[Note:  When Paul wrote to the Colossians he opens his address with an important distinction between God and Jesus by saying, “We give thanks to God and the Father of our Lord Jesus Christ, praying always for you” (Col 1:3).

Here God is the Father of Jesus.

This framework is what defines the issues that Paul addresses in the remaining part of the chapter, and Paul focuses on what is known by the prophets and the apostles when speaking of Jesus and God the Father.  It is often assumed that Paul is only talking about Jesus in a narrowed context because people tend to follow the interpretation by the pronouns, instead of the agreement between the prophets and the apostles.

For Paul tells us “ Col 1:12  Giving thanks unto the Father, which hath made us meet to be partakers of the inheritance of the saints in light:  Who hath delivered us from the power of darkness, and hath translated us into the kingdom of his dear Son:  In whom we have redemption through his blood, even the forgiveness of sins” (Col 1:12-14).

The points taken are these: 1) God delivered us and translated us into a kingdom, and 2) this kingdom is that of his son’s and our redemption is through his sacrifice.  In Col. 1:14-15 is a qualifier for what is described about the son, as 1) a sacrifice, a redeemer and the way to be forgiven of sins, and 2) he is not God, but “is the image of the invisible God, the firstborn of every creature” ( Col 1:15).

The latter became true at the resurrection of Jesus.

But the one who created all things is God, as defined by the apostles and prophets, and so for Jesus’ sake, and for the necessity of Jesus becoming the firstborn, everything else was created for that purpose, as Paul states:  “ Col 1:16  For by him were all things created, that are in heaven, and that are in earth, visible and invisible, whether they be thrones, or dominions, or principalities, or powers: all things were created by him, and for him:   And he is before all things, and by him all things consist.  And he is the head of the body, the church: who is the beginning, the firstborn from the dead; that in all things he might have the preeminence.  For it pleased the Father that in him should all fulness dwell;  And, having made peace through the blood of his cross, by him to reconcile all things unto himself; by him, I say, whether they be things in earth, or things in heaven” (Col 1:16-20).

Here Paul reiterates the foundational knowledge in understanding what God did to bring this about and states that God was in Christ, “for it pleased the Father that in him should all the fulness dwell,” and so the spirit of God tabernacles in Jesus.

The preeminence is understood in that we consist and have our existence because of him, and he is the beginning of the creation.  In a sense, Jesus is the first thought, and was known of God before the physical creation, and all things were brought into being to fulfill God’s will in this regard.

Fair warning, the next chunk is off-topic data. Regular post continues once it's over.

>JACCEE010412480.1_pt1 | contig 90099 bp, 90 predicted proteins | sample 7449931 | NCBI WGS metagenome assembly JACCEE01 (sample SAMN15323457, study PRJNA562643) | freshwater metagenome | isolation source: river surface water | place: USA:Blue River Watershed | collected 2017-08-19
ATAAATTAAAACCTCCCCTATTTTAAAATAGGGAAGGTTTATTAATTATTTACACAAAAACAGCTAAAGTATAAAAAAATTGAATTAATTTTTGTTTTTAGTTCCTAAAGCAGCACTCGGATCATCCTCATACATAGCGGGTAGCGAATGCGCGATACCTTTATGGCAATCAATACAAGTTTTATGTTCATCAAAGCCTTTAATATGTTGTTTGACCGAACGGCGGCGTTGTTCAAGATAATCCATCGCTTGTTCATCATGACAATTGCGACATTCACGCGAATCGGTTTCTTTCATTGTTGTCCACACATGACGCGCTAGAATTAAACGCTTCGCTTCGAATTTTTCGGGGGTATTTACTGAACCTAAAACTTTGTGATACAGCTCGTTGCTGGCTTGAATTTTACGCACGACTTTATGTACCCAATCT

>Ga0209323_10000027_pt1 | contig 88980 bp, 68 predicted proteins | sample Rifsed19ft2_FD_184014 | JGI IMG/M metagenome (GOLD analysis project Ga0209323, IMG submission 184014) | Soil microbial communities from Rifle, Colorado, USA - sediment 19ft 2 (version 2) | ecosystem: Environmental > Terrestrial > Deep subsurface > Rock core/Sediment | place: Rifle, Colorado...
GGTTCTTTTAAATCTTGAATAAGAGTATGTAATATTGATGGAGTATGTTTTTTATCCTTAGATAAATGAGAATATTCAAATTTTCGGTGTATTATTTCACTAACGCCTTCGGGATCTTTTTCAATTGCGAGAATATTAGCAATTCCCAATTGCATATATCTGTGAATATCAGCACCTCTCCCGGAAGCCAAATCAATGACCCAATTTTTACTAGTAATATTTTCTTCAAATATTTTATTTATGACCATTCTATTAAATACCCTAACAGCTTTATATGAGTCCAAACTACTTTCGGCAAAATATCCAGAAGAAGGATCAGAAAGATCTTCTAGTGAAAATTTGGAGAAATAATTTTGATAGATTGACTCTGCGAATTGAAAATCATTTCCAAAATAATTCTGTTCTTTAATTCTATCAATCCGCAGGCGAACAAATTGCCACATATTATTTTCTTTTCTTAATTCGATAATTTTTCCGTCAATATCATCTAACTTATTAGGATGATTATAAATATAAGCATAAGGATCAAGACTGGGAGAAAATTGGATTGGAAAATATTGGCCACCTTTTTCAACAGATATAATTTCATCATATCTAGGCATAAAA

Thus, the subject here is not a description of Jesus’ pre-existence, but Paul is using the order of the creation to explain the “preeminence” of Jesus, not his pre-existence, which is a misleading term and cannot be applied to the Christ.  Therefore, Paul is placing the issues in the order they are to be understood as Jesus “is before all things,” and by him “all things consist,” that is they consist for a reason, and the reason is Jesus.  It is not telling us that Jesus brought all things into existence, for Jesus tells us that God the Father did that, but Paul is telling us why we exist, and what the creation exists for, including the invisible things, and authorities, and so on.  For Paul tells the Colossians, as he did the Corinthians, that God was in Christ, and so Paul says:  “for it pleased the Father that in him should all the fulness dwell,” and so what God was creating by and through Jesus was not Adam and this world, but a kingdom of those like Jesus, and so he is the firstborn of this creation.]

[Note: The notion that Jesus was “fully” God, and “fully” man requires that the distinctions between God and man should be clearly understood and defined.  To say that Jesus was a man, and this was the understanding of those who saw him, and worked with him, then one is brought to figure out in what way he was God.

Was Jesus half god and half man?  Was he partly God and partly mane?  Was he a man in form, but his mind was that of God?  Is there a Bible position on these ideas?  Also, if Jesus was God, then did God, while maintaining his full powers and intellect, only take on the form of man, and how would that fit the definition of Jesus being “in the image of the invisible God”?  If he was fully God, and could not do the miracles on his own according to Jesus and the apostle Peter, in what way are we to define how he was “fully” God?

If he was God in mind, why was it that Jesus did not know everything if he was God, and if we say he didn’t know everything and claim it was because of his human limitations, then he was not “fully” God.  Considering that he would not know the day of his return, and he had to grow in wisdom, and according to Isaiah God does not have to be taught, “Who hath taught him?”  On, the other hand, Jesus had to be taught by God (Isa. 40,13, 14; Jn. 8:28; Lk. 2:52).

What this leads to is that the god/man concept is faulty on all fronts, and cannot be supported from Scripture.  For if Jesus was “fully” God, then he would look, be and do like God in every way, and no one would be able to look upon him, and he could not be tempted as Jesus was, but if he was “fully” man he would in every respect be like a human being, which is what Jesus was, being the only begotten of the Father, but “not of blood” (Jn. 1:13).]